Dollarization of NK Economy

Korea Times:
Andrei Lankov

For a Stalinist country, North Korea was unique in its permissive approach to hard currency transactions. Most Communist states followed the Soviet example and strictly forbade all private trading in currency. There were foreign currency shops in the Soviet Union, but only the lucky holders of foreign passports could go there.

Until the late 1980s, all Soviet citizens returning from overseas were required to submit their currency to the state-run banks within 72 hours of crossing the border. In exchange, they were given special coupons that could be used as money in special shops stuffed with quality goods. They couldn’t be used in “real” currency shops, which targeted foreigners and where the merchandise was even better. By keeping more than just a few one-dollar bills at home, a Soviet citizen committed a crime.

Professional foreign currency speculators existed, but their business was extremely risky.

According to Soviet law, they could face the death penalty for their activities, and some of them were actually shot in otherwise liberal 1960s. Thus, everybody who wanted to buy or sell currency had to be very careful.

But this was not the case in North Korea. From the late 1970s currency shops operated freely in Pyongyang and other major cities, open to any North Korean who had dollars or yen.

No questions were asked by the guards. Unlike their Soviet counterparts, the shops sold not only durables, but also daily necessities and food stuffs. Currency exchange outside the banks was illegal, but it was considered a relatively minor crime.

This approach, unusually permissive for a very repressive and restrictive regime, reflected one North Korean peculiarity.

The presence of some 95,000 ethnic Koreans who were lured into moving to the North from Japan during the 1990s. The government discovered that these people could attract remittances from Japan, so a network of the state-run currency shops emerged to suck the yen into the state’s coffers.

Prices in the shops were roughly twice the international average, with the difference going to the state.

But in the early 1990s another type of dollar-based economy emerged. From 1990 the value of the North Korean won was in steady decline. The public distribution system was falling apart, and many people turned to foreign currency as the major means of protecting their savings from both inflation and the ever present danger of a confiscatory money reform. Thus, in the early 1990s a dollar-based economy emerged.

The exchange rate began to climb. The official rate was 2.2 won per dollar. Like most other Communist states, North Korea grossly overvalued its currency to squeeze more money from foreign visitors. But nobody was trading the won at such grotesquely high rate. By the time the great famine struck the country in the late 1990s, the actual exchange rate was approximately 220 won, a hundred times the official average.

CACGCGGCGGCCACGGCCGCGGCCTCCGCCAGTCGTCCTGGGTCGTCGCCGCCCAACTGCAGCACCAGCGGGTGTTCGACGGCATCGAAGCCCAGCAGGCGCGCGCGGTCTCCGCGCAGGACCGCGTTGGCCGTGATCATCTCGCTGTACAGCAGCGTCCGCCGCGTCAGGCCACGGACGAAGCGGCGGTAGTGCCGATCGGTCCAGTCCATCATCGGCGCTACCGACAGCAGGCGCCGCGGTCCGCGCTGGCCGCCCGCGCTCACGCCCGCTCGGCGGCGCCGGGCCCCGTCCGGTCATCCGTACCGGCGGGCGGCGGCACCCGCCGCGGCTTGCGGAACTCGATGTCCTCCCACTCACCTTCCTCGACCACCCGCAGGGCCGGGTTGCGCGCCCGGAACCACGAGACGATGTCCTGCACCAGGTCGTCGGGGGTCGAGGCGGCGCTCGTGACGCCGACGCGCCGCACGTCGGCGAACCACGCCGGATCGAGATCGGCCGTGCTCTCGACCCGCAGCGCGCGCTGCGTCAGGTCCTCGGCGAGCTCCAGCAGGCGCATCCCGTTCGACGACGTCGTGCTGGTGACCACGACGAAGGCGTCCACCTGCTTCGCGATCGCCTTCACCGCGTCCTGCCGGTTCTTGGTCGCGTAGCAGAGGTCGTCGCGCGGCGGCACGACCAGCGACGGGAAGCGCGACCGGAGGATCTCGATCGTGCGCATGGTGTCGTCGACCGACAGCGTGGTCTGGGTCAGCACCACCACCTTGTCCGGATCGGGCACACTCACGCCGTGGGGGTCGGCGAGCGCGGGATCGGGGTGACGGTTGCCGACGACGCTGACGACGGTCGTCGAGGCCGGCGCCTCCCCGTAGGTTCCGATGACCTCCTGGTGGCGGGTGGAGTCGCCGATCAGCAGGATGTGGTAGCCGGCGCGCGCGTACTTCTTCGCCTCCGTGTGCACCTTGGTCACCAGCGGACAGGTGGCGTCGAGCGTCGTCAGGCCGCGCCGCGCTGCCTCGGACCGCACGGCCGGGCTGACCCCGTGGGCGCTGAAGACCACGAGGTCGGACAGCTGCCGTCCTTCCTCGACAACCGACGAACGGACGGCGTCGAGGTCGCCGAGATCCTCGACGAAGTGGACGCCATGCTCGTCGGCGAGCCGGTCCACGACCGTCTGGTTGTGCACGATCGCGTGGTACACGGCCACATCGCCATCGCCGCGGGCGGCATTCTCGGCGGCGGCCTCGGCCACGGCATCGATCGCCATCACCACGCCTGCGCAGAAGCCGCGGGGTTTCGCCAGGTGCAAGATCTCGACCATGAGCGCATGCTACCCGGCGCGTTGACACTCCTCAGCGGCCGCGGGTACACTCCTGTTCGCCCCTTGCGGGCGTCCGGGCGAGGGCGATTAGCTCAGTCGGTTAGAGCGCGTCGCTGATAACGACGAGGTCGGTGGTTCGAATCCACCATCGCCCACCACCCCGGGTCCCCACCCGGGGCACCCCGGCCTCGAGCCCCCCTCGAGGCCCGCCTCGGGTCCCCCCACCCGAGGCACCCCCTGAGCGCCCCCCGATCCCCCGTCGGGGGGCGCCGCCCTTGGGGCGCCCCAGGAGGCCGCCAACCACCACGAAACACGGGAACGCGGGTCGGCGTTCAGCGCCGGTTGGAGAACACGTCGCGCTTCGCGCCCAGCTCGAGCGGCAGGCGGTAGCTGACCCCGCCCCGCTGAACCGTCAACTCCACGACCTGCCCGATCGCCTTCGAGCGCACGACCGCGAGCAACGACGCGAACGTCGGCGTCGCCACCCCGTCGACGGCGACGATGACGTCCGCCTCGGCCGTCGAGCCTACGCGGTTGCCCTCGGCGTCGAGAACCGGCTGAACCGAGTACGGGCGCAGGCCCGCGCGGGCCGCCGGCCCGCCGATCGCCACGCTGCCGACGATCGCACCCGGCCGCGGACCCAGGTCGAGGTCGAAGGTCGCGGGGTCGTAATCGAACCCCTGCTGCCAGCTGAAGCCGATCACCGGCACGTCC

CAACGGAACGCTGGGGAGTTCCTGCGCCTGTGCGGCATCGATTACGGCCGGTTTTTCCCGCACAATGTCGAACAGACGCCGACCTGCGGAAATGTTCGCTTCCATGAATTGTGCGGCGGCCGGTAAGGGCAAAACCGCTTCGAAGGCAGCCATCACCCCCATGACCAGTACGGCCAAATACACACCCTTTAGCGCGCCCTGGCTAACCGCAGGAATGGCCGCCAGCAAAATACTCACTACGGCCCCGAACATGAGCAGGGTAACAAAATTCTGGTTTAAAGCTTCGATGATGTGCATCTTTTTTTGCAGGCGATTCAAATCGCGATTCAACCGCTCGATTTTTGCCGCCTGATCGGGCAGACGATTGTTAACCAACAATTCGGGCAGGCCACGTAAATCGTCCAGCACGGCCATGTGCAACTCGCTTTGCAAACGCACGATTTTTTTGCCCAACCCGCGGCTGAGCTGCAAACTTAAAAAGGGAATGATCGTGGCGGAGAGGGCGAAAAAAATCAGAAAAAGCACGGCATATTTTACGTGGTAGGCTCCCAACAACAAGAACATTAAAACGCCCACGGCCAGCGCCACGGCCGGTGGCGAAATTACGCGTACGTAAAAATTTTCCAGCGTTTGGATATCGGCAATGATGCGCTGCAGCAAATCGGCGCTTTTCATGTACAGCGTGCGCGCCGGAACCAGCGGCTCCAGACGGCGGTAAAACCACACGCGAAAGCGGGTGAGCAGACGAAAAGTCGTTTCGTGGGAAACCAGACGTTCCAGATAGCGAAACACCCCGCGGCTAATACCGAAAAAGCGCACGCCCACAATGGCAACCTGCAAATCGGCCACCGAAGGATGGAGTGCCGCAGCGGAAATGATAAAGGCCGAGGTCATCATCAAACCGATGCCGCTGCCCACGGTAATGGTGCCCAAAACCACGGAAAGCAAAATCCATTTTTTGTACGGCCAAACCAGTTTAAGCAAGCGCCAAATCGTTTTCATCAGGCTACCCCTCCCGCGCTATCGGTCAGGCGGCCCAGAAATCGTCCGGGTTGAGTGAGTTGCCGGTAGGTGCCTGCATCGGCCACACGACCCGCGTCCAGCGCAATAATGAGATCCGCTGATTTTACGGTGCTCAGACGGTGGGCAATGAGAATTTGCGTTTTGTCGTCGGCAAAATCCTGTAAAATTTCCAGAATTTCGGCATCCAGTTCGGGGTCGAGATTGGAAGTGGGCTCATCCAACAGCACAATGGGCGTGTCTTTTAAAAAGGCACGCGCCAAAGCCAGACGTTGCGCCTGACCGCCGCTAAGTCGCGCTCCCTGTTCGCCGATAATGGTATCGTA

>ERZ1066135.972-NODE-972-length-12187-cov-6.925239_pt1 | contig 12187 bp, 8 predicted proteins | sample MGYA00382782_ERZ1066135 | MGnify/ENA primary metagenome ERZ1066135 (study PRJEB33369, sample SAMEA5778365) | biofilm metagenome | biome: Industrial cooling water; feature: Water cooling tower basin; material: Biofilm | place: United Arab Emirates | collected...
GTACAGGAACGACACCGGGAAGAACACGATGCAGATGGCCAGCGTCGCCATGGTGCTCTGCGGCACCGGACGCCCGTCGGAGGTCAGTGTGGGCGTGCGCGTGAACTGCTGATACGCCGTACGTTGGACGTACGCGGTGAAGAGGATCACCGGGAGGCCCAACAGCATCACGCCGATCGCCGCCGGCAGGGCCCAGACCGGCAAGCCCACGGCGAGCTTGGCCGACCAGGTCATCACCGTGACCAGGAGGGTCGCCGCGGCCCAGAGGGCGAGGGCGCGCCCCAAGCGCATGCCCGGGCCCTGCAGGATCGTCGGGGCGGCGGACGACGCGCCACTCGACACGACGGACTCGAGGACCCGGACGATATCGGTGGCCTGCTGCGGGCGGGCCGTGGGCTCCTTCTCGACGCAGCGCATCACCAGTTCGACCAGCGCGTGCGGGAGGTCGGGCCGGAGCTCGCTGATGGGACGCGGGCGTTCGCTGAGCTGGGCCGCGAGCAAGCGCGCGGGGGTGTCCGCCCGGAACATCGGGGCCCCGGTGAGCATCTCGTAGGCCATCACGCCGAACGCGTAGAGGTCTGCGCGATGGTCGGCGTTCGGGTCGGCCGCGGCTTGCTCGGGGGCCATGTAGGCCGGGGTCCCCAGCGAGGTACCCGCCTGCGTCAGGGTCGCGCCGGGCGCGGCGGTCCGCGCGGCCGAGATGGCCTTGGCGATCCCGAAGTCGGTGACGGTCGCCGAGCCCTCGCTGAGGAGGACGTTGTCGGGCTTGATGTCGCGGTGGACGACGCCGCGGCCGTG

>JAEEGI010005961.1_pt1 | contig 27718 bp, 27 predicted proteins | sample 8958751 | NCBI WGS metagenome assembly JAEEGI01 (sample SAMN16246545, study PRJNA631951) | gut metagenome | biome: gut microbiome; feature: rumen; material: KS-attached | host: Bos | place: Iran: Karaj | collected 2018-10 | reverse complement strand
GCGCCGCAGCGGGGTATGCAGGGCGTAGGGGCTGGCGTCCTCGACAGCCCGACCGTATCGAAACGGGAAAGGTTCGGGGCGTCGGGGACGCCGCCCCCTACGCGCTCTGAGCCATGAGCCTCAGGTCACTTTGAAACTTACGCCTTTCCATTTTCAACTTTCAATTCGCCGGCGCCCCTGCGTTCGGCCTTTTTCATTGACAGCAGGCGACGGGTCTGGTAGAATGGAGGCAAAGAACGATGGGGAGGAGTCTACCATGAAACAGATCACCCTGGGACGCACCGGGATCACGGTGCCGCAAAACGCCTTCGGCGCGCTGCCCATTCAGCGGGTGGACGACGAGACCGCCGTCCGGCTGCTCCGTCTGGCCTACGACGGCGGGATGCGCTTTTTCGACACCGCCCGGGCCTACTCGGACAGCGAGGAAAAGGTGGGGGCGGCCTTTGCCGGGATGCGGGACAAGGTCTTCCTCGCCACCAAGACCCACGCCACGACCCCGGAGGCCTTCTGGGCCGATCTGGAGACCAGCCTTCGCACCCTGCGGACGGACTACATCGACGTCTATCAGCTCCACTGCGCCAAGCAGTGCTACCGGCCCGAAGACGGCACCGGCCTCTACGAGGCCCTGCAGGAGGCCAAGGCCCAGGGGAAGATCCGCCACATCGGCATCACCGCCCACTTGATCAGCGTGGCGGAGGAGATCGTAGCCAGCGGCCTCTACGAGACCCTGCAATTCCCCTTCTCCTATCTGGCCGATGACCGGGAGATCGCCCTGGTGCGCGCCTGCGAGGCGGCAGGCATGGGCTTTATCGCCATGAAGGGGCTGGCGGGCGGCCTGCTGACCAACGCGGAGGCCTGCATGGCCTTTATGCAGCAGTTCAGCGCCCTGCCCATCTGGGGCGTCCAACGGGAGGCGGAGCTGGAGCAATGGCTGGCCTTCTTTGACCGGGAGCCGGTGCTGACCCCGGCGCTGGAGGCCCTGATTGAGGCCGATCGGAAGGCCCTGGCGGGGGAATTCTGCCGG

Market traders and emerging entrepreneurs of all kinds ceased to use the North Korean won for any large-scale transactions.

The dollar also became the major medium of saving. Due to the lack of data and peculiarities of the Communist economy, it is difficult to give precise figures, but the annual inflation rate over the last few years has exceeded 100 percent.

The major turning point was reached in 2002, when the government introduced economic reforms. Actually, they were formally known as “special measures.”

The word “reform” had to be avoided in the official parlance since it hinted that something in the North Korean perfect society needed adjustment, and that could not possibly be true.

The new official rate of exchange was 165 won per dollar.

This was already well below the true market rate but still constituted an overnight 7,500 percent depreciation of the national currency. This is probably not a world record, but it’s still an impressive figure.

Simultaneously, the government raised prices in state shops and won-denominated salaries. This was done in an uneven fashion. Some groups gained far more than others, with the military security personnel and academic staff being the most prominent winners.

This meant the release of huge amount of cash, which flooded the economy and sped up inflation. In 2005 the exchange rate soon approached the level of 2200 won to 2300 won per dollar.

It has been discussed whether such hyper-inflation was provoked deliberately, as a result of some calculations, or came about through planners’ mistakes. I am inclined to believe the second option.

North Korean officials are exceptionally naive when it comes to the basics of the market economy. I would not be surprised if we eventually learn that in 2002 they hoped that the prices would stand still once they had been increased to market levels.

All this is often described as the dollarization of North Korean economy. However, in late 2002 the North Koreans declared that they would switch to euros as the major currency unit in their dealings with the outside world. Since then, all North Korean shops exhibit prices in euros, not dollars.

However, this act did not change actual habits much. Transactions are still usually based on the good old greenback.

Those groups who had access to the currency tended to fare much better than others. Some of those groups were once underprivileged, and the great nationwide disaster of the 1990s actually improved their social standing.


Comments are closed.